http://www.russianspaceweb.com/soyuz2-vostochny.html#uc

 

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US, Russia should extend space cooperation after rockets replaced

 

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The United States needs to maintain close space cooperation with Russia even if it develops new rockets to carry US astronauts, former National Aeronautics and Space Administration (NASA) chief Richard Truly told Sputnik.

 

The United States is still seeking to develop new man-rated boosters that can carry US astronauts independently into space, a capability that NASA lost after the last active space shuttle Atlantis took its final flight in July 2011.

 

Until NASA or private contractors succeed in developing and testing a new man-rated booster, US astronauts will have to continue to fly to the International Space Station in Russian Soyuz spacecraft launched on Proton boosters.

 

"I see no reason that that should be a damper in the long-term of cooperation between Russia and the United States," Truly said in an interview at the Space Symposium in Colorado Springs on Wednesday.

 

Continued cooperation between United States and Russia on space issues remained crucially important, especially in light of the current political tensions between the two countries, Truly maintained.

 

"It is very important. One of the things over many years that Russia and the United States have had to keep us together is the space program... I hope that cooperation continues... I think it's important that we develop this capability that we are working on."

http://www.spacedaily.com/reports/US_Russia_Should_Extend_Space_Cooperation_After_Russian_Rockets_Replaced_999.html

 

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Arianespace cooperation with Russia remains smooth amid sanctions

 

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The collaboration between French commercial launch service provider Arianespace and its Russian partners continues normally amid Western sanctions imposed on Russia, President of Arianespace, Inc. Clayton Mowry told Sputnik.

 

Relations between Russia and the European Union member states, including France, went downhill in 2014, when Brussels joined Washington in accusing Moscow of fueling the Ukrainian crisis and imposed several rounds of sanctions as a punitive measure.

 

"Today we are launching as we have in the past," Mowry said on the sidelines of the 32nd Space Symposium in Colorado Springs.

Mowry explained that the company is carrying out a number of missions using the Russian Soyuz spacecraft.

 

"We've been able to work as usual to have those launches go on time and in normal way," he said. "We are working with our partners both the satellite operators and the satellite manufacturers to obtain export licenses from the US authorities, and so far it's been smooth."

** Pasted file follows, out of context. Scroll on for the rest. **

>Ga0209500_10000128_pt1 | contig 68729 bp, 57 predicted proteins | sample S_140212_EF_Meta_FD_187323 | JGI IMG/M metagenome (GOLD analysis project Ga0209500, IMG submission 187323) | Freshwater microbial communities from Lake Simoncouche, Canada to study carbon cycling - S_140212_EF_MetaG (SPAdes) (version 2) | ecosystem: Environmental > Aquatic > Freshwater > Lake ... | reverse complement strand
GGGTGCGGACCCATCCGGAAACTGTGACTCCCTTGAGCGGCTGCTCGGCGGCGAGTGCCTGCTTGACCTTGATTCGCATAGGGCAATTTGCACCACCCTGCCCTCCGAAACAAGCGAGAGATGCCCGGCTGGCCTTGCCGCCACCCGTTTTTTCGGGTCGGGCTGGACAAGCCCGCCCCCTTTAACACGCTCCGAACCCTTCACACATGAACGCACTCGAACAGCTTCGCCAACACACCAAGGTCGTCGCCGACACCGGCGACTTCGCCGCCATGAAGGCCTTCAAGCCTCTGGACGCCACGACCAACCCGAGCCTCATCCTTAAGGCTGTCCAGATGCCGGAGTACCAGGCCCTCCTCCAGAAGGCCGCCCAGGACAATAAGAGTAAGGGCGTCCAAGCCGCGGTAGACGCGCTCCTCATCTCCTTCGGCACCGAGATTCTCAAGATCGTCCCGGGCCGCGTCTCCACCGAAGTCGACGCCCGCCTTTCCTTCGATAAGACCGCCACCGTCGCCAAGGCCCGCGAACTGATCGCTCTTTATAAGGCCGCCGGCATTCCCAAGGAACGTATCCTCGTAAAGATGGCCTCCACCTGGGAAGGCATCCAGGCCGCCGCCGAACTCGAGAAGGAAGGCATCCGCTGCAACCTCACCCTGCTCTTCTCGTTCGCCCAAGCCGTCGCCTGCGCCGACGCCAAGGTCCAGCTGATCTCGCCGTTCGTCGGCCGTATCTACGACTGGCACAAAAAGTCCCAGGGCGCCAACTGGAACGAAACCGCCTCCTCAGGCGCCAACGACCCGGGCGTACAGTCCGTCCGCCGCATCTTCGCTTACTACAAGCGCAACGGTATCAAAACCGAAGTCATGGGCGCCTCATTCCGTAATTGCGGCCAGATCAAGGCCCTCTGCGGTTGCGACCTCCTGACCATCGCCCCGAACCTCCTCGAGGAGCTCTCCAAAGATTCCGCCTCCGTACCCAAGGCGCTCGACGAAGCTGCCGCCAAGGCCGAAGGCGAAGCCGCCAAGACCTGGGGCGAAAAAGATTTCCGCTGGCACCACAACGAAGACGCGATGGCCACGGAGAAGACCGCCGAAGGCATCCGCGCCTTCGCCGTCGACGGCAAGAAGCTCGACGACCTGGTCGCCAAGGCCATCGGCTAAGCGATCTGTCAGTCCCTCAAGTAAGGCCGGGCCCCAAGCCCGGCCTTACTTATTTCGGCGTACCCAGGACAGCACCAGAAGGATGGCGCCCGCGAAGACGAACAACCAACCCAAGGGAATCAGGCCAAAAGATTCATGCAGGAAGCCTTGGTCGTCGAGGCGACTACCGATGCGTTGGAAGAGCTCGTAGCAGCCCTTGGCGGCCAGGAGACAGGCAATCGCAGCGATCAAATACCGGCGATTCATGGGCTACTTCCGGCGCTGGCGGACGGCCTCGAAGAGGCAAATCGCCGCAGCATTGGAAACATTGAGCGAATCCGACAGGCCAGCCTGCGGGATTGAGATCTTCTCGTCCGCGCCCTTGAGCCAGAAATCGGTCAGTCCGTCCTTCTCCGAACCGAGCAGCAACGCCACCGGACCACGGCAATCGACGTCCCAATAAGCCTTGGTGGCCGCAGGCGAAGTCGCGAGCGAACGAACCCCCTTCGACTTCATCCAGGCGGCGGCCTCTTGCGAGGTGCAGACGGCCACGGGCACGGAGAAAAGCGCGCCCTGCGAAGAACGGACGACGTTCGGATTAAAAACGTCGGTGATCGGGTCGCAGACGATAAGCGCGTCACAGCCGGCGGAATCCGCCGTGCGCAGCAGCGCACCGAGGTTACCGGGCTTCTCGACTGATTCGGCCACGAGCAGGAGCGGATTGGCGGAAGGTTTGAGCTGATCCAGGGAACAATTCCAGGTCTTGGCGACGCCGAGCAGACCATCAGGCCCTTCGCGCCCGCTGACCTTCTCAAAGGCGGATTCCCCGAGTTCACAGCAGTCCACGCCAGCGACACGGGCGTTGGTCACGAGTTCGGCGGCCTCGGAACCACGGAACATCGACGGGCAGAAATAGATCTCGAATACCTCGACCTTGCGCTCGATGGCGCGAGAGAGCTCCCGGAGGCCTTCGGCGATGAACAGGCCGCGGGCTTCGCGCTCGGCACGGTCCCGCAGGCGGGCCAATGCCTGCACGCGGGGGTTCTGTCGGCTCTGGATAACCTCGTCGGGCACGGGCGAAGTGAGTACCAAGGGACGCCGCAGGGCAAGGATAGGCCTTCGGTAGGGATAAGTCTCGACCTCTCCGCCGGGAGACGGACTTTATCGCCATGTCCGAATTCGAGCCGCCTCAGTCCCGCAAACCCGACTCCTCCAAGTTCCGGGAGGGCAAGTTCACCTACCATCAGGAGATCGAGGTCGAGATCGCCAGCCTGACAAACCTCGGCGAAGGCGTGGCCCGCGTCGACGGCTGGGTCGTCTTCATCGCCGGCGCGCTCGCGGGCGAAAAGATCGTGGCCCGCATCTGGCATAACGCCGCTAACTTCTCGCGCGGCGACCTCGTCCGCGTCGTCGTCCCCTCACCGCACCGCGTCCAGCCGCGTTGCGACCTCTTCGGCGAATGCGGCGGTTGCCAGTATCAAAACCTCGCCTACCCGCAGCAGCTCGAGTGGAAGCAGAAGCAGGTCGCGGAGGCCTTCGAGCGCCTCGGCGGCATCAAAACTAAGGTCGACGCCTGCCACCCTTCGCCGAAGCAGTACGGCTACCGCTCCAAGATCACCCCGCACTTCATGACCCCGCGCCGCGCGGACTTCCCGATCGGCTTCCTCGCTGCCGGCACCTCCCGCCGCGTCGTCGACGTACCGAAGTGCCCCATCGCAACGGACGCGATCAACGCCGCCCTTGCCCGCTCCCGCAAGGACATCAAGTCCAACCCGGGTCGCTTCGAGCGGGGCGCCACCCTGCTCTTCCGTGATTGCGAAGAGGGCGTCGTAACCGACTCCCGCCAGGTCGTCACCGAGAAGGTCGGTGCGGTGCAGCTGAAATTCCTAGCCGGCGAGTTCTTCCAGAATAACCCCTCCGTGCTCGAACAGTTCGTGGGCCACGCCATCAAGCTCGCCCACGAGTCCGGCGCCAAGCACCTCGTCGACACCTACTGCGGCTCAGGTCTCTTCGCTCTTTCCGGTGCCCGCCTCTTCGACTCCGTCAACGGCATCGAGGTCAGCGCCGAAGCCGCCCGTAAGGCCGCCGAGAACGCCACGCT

The Russian authorities have refuted the allegations, warning that the Western sanctions are counterproductive. In response to the Western restrictive measures, in August 2014, Russia announced a one-year food embargo on some products originating in states that imposed sanctions against it. The ban has since been extended for another year.

 

In January, French Minister of Economy, Finance and Industry Emmanuel Macron said France hoped that the anti-Russia sanctions would be lifted this summer.

http://www.spacedaily.com/reports/Arianespace_cooperation_with_Russia_remains_smooth_amid_sanctions_999.html

 

:)

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Draggendrop    5,747

NASA Interested in Using Russia's Vostochny Spaceport

 

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The Russian space agency's deputy chief said Roscosmos and NASA were yet to figure out how they could use the spaceport in Russia's Far East jointly but added that this was a matter of "a not-so-distant future."

 

The United States and other partners of the Russian space agency Roscosmos have been interested in Russia's new Vostochny spaceport, although NASA has voiced no concrete plans to use it yet, the Roscosmos deputy chief said Wednesday.

 

"All our international partners have been very keen to know how the building and the putting into operation of the new Vostochny cosmodrome is going," Sergei Savelyev said after talks with NASA officials in Washington, DC.

 

Savelyev, who has been in the US capital on a working trip, told journalists that Roscosmos and NASA were yet to figure out how they could use the spaceport in Russia's Far East jointly, but added that this was a matter of "a not-so-distant future."